Anxious people who worry about whether their partner loves them often had parents who were inconsistently nurturing. Avoidant people, whom psychologists also call 'dismissive,' try to minimize closeness and often had parents who didn't tolerate neediness or insecurities.          焦虑型的人担心他们的伴侣是否爱他们,这种人的父母通常对他们疏于照顾。逃避型的人──心理学家也称他们为“拒绝型”──则尽量减少跟他人的亲密接触,他们的父母通常无法忍受需要感和不安全感。  
        When we are scanning for signs of danger in a relationship岸such as abandonment岸our brain often can't distinguish between a real or imagined risk, Dr. Shorey says. The brain structure that picks up on threats, the amygdala, triggers the release of adrenaline faster than the thinking part of the brain, the cortex, can analyze the threat.          肖里博士说,当我们搜寻一段关系中的危险信号──例如遗弃──时,我们的大脑经常无法区分真正的风险和想象的风险。杏仁核(捕捉威胁的大脑结构)能比大脑皮层(大脑中分析威胁的思考部分)更快地触发肾上腺素的释放。  
        The way we learn to respond to the threat of abandonment as young children actually changes the wiring of our brains, Dr. Shorey says. 'This is an automatic response that will trigger even if you know you should not feel this way.'          肖里博士说,我们小时学会应对遗弃威胁的方式切实地改变了我们的大脑回路。“这是一种下意识的自发反应,即使在你知道不该如此感觉时仍会触发这种反应。”  
        When he was a child, Mr. Sollars says, his mother left him to be raised by his grandmother, who died when he was 16. 'I started being a worrier then,' Mr. Sollars says. His separation anxiety worsened a few years ago. He has diabetes and lost his eyesight; his wife had knee surgery and a procedure to correct a throat stricture. Now, Mr. Sollars is troubled by thoughts of becoming a burden to her. To distract himself while she is away, he plans to work on a book he is writing about preventing workplace violence.          索拉斯说,当他还是个孩子时,他母亲就把他交给祖母抚养,而祖母在他16岁时去世了。索拉斯说,“然后我开始成为一个爱焦虑的人。”他的分离焦虑症在几年前进一步恶化。他有糖尿病,视力减退;他妻子做过膝盖手术,还动过纠正喉部狭窄的手术。现在,索拉斯正被自己成为妻子负担这个想法所困扰。为了在她出门时分散自己的注意力,他计划写一本书,内容是关于防止工作场所暴力的。  
        Rosita Alvarez, a 45-year-old artist in Spicewood, Texas, grew up as a so-called Air Force brat, moving with her family every two years. She has vivid childhood memories of writing letters to old friends and never hearing back. 'I learned at 9 that you can lose people you love,' she says. She was 36 and married for 10 years with four children younger than 10, when her husband died of a heart attack.          罗西塔•阿尔瓦雷斯(Rosita Alvarez)今年45岁,是一名艺术家,家住得克萨斯州斯派斯伍德(Spicewood)。她小时候是个所谓的“空军小孩”,每两年跟着家人搬家一次。她清晰地记得小时写信给老朋友,但从来没有回音。她说,“我在九岁时知道,你会失去你所爱的人。”当她36岁,结婚满10年时,她丈夫死于心脏病,当时她的四个孩子都还不满10岁。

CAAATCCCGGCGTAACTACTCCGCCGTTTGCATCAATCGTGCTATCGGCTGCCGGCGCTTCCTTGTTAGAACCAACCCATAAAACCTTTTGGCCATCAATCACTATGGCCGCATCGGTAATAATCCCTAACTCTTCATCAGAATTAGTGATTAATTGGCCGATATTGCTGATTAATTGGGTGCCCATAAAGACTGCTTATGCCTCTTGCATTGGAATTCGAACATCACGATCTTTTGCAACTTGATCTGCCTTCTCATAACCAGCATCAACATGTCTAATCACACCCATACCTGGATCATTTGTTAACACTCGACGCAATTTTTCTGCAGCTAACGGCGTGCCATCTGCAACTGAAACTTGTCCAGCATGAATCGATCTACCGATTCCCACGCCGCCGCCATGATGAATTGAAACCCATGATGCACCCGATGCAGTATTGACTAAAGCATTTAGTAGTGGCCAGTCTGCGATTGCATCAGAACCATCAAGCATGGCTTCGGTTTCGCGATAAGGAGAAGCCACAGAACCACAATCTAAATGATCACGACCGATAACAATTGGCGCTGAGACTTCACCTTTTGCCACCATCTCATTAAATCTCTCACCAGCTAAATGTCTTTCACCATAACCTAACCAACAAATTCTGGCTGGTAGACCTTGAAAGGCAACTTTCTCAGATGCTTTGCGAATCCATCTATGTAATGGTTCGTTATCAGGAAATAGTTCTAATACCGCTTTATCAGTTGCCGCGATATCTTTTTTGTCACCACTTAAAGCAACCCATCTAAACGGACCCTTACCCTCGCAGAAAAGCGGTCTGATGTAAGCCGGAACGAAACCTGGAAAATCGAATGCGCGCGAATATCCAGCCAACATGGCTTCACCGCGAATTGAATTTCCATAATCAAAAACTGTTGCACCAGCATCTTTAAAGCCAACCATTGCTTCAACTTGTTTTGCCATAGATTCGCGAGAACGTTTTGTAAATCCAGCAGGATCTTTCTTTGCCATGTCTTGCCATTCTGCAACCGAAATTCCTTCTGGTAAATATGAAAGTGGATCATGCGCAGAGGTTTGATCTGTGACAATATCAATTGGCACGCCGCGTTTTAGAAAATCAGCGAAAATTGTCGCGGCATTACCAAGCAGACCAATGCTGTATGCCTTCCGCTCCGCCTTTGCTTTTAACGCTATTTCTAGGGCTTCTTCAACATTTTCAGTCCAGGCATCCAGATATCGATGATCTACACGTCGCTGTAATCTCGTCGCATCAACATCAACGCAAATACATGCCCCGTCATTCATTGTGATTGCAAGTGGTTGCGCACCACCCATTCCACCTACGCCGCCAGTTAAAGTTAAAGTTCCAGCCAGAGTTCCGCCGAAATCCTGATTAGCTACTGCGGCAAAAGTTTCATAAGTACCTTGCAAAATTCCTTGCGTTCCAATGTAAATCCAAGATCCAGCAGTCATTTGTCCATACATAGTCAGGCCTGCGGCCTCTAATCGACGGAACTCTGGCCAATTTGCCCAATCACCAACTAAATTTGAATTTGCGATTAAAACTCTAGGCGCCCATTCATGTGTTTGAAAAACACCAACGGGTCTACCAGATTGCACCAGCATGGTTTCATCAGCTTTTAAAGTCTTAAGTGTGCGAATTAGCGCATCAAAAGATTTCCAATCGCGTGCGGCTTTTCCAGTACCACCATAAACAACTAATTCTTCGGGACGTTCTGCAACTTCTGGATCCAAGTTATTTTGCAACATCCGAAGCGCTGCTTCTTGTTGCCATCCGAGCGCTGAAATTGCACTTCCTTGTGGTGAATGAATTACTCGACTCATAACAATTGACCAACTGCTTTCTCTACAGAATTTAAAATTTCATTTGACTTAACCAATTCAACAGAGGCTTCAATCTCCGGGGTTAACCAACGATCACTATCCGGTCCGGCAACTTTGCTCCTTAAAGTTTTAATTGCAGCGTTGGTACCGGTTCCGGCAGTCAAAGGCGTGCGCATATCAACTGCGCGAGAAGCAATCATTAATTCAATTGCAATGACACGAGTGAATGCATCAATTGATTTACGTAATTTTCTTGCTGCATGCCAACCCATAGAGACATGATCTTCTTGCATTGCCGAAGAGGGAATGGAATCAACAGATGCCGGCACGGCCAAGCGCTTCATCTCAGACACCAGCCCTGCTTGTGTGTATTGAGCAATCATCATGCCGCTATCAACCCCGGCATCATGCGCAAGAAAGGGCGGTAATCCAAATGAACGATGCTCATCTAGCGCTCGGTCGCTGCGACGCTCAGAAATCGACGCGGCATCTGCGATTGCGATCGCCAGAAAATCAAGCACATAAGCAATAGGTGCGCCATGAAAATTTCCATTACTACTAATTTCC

She keeps voice messages from each of her children on her cellphone. 'I want to have their voice with me as long as I can, in case they die,' she says. She keeps her phone with her, day and night. When it rings, she often imagines the worst.          她的手机上存着每个孩子的语音留言。她说,“我想尽可能长地把他们的声音带在身边,万一他们死了呢。”她日夜随身带着手机。当它响起时,她总会想到最坏的情况。  
        A few weeks ago, her 14-year-old daughter went to boarding school. Ms. Alvarez says the anxiety she feels now is like 'a hand on the back of my body, gripping my spine.' She often worries that her daughter will simply grow distant. 'I am afraid that because she is removed from me physically, she will remove herself emotionally,' Ms. Alvarez says.          几周前,她14岁的女儿去上寄宿学校。阿尔瓦雷斯说,她现在感到的焦虑就像“一只从我背后紧紧扼住我的脊柱的手”。她经常担心女儿变得与她疏远。她说,“我担心这个,是因为她离开了我身边,我怕她在感情上也会离我而去。”  
        When she gets stuck in a worry loop, Ms. Alvarez makes herself stop and notice her surroundings岸the couch, the carpet, the breakfast dishes in the sink岸and tells herself that all is well. 'I remind myself that my daughter and I have a loving connection, she is in a safe environment and I can control my thoughts and choose to imagine her happy,' she says. 'This breaks the spell.'          当阿尔瓦雷斯陷入焦虑循环时,她会让自己停下来,注意自己的周围──沙发、地毯、水池里的早餐碟──并告诉自己一切都好。她说,“我提醒自己,我和我的女儿感情很深,她在一个安全的环境里,我能控制自己的思绪并让自己想象她很快乐。这打破了魔咒。”  
        Ms. Alvarez also has anxiety when parting from her boyfriend, who lives an hour away. The two have developed a 'separation ritual' for Sunday evenings, after a weekend spent together. First, they agree in advance on the time he will leave. For their last hour or so together, they talk and relax. When it's time, they go outside together. Ms. Alvarez gives him a hug but doesn't watch him get in the car. Instead, she goes immediately back in the house with her paintings. 'I choose where I place my attention,' she says.          阿尔瓦雷斯的男友住在离她家一小时路程的地方,她与他分开时也会焦虑。经过摸索,他们两人共度周末后,会在周日晚上举行一个“分离仪式”。首先,他们提前商量好他离开的时间。在俩人待在一起的最后一小时里,他们会聊天并放松身心。到时间时,他们会一起出去。阿尔瓦雷斯给他一个拥抱,但不会看着他上车。相反,她会立即回到屋里去,屋里有很多她的画作。她说,“我会选好一个集中注意力的地方。”  
发表于 2012-10-12 13:40:06 | 显示全部楼层